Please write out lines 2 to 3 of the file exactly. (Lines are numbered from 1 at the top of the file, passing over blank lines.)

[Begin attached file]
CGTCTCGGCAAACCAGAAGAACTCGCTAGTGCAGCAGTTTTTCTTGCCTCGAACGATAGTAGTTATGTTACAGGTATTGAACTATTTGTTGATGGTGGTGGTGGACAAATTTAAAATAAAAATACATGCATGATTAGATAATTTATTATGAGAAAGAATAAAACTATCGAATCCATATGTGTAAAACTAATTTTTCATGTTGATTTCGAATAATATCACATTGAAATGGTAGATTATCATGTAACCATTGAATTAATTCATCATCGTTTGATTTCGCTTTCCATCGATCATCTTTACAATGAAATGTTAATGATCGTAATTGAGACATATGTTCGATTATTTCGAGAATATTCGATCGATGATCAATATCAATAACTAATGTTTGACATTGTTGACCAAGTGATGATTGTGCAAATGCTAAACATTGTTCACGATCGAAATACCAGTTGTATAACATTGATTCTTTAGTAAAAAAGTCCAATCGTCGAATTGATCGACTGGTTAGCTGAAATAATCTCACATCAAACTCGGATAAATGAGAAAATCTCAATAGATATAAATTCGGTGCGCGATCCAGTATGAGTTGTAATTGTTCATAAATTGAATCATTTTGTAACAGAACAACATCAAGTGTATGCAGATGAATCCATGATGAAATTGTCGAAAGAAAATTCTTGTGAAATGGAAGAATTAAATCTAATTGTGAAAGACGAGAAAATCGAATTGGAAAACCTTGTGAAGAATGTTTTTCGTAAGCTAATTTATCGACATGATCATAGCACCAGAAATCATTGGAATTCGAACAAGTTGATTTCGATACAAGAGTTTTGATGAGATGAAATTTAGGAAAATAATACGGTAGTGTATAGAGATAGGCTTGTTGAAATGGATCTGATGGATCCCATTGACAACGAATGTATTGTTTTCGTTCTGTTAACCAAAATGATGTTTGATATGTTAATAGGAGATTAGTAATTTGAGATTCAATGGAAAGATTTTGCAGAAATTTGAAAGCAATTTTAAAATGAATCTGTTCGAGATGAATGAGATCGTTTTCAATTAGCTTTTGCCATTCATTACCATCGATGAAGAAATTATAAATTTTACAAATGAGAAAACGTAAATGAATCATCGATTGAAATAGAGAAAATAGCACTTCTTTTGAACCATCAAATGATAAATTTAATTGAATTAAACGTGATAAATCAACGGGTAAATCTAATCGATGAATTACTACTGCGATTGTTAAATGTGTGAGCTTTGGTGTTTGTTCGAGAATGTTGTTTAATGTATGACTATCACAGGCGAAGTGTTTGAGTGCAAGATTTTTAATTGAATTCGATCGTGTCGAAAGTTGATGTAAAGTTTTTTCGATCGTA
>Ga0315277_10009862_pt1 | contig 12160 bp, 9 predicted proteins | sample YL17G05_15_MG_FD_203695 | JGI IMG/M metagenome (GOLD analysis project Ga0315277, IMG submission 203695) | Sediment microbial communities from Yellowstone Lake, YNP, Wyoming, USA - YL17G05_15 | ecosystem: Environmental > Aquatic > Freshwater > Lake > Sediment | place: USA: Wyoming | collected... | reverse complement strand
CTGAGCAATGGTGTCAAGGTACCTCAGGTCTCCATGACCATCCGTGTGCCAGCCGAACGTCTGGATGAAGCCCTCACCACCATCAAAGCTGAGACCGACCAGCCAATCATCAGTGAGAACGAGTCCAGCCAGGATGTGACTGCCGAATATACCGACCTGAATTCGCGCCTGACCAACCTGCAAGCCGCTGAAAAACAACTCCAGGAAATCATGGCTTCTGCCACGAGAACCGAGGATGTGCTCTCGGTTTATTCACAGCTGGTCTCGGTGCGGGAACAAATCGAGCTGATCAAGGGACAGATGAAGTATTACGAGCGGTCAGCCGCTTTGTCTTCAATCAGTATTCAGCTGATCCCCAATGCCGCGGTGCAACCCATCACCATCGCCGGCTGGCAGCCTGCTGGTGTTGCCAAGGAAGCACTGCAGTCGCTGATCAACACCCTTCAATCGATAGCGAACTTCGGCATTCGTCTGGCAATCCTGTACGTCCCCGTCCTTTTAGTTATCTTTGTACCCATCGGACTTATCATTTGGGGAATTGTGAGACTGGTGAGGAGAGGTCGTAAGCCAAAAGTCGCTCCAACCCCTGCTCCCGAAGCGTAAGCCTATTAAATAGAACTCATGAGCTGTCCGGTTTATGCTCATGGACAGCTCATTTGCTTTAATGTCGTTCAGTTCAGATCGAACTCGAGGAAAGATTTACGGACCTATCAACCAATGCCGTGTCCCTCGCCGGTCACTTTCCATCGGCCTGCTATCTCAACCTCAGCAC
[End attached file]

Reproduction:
>Ga0315277_10009862_pt1 | contig 12160 bp, 9 predicted proteins | sample YL17G05_15_MG_FD_203695 | JGI IMG/M metagenome (GOLD analysis project Ga0315277, IMG submission 203695) | Sediment microbial communities from Yellowstone Lake, YNP, Wyoming, USA - YL17G05_15 | ecosystem: Environmental > Aquatic > Freshwater > Lake > Sediment | place: USA: Wyoming | collected... | reverse complement strand
CTGAGCAATGGTGTCAAGGTACCTCAGGTCTCCATGACCATCCGTGTGCCAGCCGAACGTCTGGATGAAGCCCTCACCACCATCAAAGCTGAGACCGACCAGCCAATCATCAGTGAGAACGAGTCCAGCCAGGATGTGACTGCCGAATATACCGACCTGAATTCGCGCCTGACCAACCTGCAAGCCGCTGAAAAACAACTCCAGGAAATCATGGCTTCTGCCACGAGAACCGAGGATGTGCTCTCGGTTTATTCACAGCTGGTCTCGGTGCGGGAACAAATCGAGCTGATCAAGGGACAGATGAAGTATTACGAGCGGTCAGCCGCTTTGTCTTCAATCAGTATTCAGCTGATCCCCAATGCCGCGGTGCAACCCATCACCATCGCCGGCTGGCAGCCTGCTGGTGTTGCCAAGGAAGCACTGCAGTCGCTGATCAACACCCTTCAATCGATAGCGAACTTCGGCATTCGTCTGGCAATCCTGTACGTCCCCGTCCTTTTAGTTATCTTTGTACCCATCGGACTTATCATTTGGGGAATTGTGAGACTGGTGAGGAGAGGTCGTAAGCCAAAAGTCGCTCCAACCCCTGCTCCCGAAGCGTAAGCCTATTAAATAGAACTCATGAGCTGTCCGGTTTATGCTCATGGACAGCTCATTTGCTTTAATGTCGTTCAGTTCAGATCGAACTCGAGGAAAGATTTACGGACCTATCAACCAATGCCGTGTCCCTCGCCGGTCACTTTCCATCGGCCTGCTATCTCAACCTCAGCAC